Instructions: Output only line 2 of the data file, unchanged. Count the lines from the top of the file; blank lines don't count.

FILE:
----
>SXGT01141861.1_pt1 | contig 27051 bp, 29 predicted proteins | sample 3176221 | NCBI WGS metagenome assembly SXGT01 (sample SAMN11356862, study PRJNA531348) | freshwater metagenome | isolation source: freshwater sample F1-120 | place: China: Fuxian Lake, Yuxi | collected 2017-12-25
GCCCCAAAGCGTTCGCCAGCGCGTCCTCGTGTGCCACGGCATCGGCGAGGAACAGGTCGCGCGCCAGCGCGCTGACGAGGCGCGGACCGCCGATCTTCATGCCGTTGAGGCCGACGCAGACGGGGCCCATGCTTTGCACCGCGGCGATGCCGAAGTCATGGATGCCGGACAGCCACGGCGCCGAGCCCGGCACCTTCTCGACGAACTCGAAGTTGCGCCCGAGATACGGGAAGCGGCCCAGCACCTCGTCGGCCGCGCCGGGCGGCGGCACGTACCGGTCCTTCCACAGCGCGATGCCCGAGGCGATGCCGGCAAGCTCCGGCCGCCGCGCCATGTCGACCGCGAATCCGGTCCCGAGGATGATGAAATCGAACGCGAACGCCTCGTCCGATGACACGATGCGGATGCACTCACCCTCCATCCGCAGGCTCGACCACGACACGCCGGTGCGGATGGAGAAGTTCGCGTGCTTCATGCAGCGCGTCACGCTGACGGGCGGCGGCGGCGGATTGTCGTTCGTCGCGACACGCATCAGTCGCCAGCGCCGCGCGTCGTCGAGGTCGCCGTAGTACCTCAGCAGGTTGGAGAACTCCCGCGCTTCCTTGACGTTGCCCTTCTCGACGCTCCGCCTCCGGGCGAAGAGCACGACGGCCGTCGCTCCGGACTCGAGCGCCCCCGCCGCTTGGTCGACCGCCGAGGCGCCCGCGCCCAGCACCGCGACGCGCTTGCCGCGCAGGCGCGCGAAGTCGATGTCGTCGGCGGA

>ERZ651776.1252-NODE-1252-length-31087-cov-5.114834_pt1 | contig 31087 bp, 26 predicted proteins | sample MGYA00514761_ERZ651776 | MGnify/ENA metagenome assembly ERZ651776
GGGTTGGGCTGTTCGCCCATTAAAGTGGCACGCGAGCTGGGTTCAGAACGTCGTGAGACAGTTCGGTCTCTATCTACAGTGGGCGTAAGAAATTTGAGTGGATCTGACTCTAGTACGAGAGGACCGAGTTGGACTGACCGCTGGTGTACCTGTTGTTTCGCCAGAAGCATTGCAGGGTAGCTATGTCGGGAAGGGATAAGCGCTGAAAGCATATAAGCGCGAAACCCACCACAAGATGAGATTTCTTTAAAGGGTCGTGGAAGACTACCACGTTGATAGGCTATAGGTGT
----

GCCCCAAAGCGTTCGCCAGCGCGTCCTCGTGTGCCACGGCATCGGCGAGGAACAGGTCGCGCGCCAGCGCGCTGACGAGGCGCGGACCGCCGATCTTCATGCCGTTGAGGCCGACGCAGACGGGGCCCATGCTTTGCACCGCGGCGATGCCGAAGTCATGGATGCCGGACAGCCACGGCGCCGAGCCCGGCACCTTCTCGACGAACTCGAAGTTGCGCCCGAGATACGGGAAGCGGCCCAGCACCTCGTCGGCCGCGCCGGGCGGCGGCACGTACCGGTCCTTCCACAGCGCGATGCCCGAGGCGATGCCGGCAAGCTCCGGCCGCCGCGCCATGTCGACCGCGAATCCGGTCCCGAGGATGATGAAATCGAACGCGAACGCCTCGTCCGATGACACGATGCGGATGCACTCACCCTCCATCCGCAGGCTCGACCACGACACGCCGGTGCGGATGGAGAAGTTCGCGTGCTTCATGCAGCGCGTCACGCTGACGGGCGGCGGCGGCGGATTGTCGTTCGTCGCGACACGCATCAGTCGCCAGCGCCGCGCGTCGTCGAGGTCGCCGTAGTACCTCAGCAGGTTGGAGAACTCCCGCGCTTCCTTGACGTTGCCCTTCTCGACGCTCCGCCTCCGGGCGAAGAGCACGACGGCCGTCGCTCCGGACTCGAGCGCCCCCGCCGCTTGGTCGACCGCCGAGGCGCCCGCGCCCAGCACCGCGACGCGCTTGCCGCGCAGGCGCGCGAAGTCGATGTCGTCGGCGGA